kinetic energy as the bowling ball? Is this
speed reasonable for a table-tennis
player?
Energy

• The net work done on a body equals its change
in kinetic energy
 Work-kinetic energy theorem - the net work done by
all the forces acting on an object is equal to the
change in the object’s kinetic energy
 Wnet=KE
 Wnet=(1/2)mvf2-(1/2)mvi2
 When using this theorem, you must include all the forces that
do work on the object in calculating the net work done
 The work-kinetic theorem allows us to think of kinetic energy
as the work that an object can do while the object changes
speed or as the amount of energy stored in the motion of an
object
Energy

• Ex: On a frozen pond, a person kicks a
10.0 kg sled, giving it an initial speed of
2.2 m/s. How far does the sled move if the
coefficient of kinetic friction between the
sled and the ice is 0.10?
Energy

• Potential Energy-the energy associated
with an object because of the position,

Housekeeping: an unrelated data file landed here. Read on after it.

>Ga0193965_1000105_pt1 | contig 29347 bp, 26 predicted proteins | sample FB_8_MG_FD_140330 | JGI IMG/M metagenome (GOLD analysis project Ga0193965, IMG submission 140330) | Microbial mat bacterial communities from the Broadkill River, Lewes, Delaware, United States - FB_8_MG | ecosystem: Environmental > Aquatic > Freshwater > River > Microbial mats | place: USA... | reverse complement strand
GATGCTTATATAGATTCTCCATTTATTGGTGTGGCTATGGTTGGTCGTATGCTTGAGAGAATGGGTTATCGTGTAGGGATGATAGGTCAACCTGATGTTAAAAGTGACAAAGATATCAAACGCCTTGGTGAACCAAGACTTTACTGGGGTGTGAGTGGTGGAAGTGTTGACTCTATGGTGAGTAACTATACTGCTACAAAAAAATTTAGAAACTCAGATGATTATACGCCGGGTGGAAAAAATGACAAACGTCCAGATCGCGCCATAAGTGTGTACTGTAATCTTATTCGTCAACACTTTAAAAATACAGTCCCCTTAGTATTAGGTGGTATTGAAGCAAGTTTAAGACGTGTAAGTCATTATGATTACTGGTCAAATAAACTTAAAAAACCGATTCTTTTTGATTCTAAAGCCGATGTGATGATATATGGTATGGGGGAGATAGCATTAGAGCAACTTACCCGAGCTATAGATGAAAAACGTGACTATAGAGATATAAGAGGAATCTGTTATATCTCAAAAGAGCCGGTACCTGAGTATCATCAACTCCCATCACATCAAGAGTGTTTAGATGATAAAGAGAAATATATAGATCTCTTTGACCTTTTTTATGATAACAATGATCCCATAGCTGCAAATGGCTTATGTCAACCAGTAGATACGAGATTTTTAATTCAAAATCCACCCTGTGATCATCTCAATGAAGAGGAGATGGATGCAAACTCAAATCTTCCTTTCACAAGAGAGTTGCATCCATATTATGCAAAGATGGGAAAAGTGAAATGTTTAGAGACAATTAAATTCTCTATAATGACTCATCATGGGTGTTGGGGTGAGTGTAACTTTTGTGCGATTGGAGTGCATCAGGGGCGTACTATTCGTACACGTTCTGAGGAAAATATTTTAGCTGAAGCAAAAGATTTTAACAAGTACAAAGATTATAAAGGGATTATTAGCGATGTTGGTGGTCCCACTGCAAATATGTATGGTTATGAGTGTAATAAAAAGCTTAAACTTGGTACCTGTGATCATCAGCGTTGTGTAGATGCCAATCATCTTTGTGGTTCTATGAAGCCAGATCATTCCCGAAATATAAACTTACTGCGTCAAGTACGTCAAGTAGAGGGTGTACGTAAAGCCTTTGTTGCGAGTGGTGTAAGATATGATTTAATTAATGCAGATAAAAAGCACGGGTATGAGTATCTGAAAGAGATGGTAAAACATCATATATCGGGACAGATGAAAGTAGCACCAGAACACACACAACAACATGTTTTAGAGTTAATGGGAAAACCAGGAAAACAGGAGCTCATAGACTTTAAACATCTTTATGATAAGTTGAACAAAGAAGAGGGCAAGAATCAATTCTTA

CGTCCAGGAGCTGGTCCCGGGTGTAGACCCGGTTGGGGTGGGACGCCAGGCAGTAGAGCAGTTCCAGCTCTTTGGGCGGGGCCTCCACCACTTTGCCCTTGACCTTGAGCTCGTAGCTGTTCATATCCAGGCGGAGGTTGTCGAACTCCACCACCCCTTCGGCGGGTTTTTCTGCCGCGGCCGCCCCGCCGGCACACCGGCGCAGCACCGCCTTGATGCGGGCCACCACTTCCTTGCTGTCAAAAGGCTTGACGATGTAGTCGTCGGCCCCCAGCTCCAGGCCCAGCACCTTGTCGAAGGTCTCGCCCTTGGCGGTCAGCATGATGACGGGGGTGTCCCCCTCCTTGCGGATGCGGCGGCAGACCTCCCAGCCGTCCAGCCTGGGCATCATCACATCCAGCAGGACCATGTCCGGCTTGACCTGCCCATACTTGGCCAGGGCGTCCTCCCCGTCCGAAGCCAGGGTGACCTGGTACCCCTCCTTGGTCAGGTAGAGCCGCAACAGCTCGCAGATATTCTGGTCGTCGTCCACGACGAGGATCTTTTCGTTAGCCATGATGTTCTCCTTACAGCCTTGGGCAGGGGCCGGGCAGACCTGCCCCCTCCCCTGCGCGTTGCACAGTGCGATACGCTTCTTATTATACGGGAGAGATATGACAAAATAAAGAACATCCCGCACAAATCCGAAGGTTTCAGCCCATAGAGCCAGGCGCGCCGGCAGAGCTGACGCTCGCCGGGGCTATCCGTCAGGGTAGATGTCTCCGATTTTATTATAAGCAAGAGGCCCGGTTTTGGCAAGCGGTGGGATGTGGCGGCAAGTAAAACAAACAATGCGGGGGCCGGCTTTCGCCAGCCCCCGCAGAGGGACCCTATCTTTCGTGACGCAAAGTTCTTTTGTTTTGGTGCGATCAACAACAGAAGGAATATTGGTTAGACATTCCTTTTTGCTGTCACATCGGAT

shape, or condition of the object
 Potential energy is stored energy
 Associated with an object that has the potential to
move because of its position relative to some other
locations
 Depends on properties of the object and its
interaction with its environment
Energy

• Gravitational potential energy-the potential
energy stored in the gravitational fields of
interacting bodies
 Gravitational potential energy depends on height from
a zero level
 PEg=mgh
 Only for when free-fall acceleration is constant over the entire
height
 Zero level can be arbitrarily set
 Ex: marble falls off a table
 Potential energy is converted to kinetic energy
Energy

• Elastic potential energy-the energy available for
use when a deformed elastic object returns to its
original configuration
 Elastic potential energy depends on distance
compressed or stretched
 Ex: a spring
 The length of a spring when no external forces are acting on it
is called the relaxed length of the spring
 When an external force compresses or stretches the spring,
elastic potential energy is stored in the spring
 PEelastic=(1/2)kx2
 Where k is called the spring constant and x is the distance the
spring is compressed or stretched
Energy

• Ex: A 70.0 kg stuntman is attached to a bungee
cord with an unstretched length of 15.0 m. He
jumps off a bridge spanning a river from a height
of 50.0 m. When he finally stops, the cord has a
stretched length of 44.0 m. Treat the stuntman
as a point mass, and disregard the weight of the
bungee cord. Assuming the spring constant of
the bungee cord is 71.8 N/m, what is the total
potential energy relative to the water when the
man stops falling?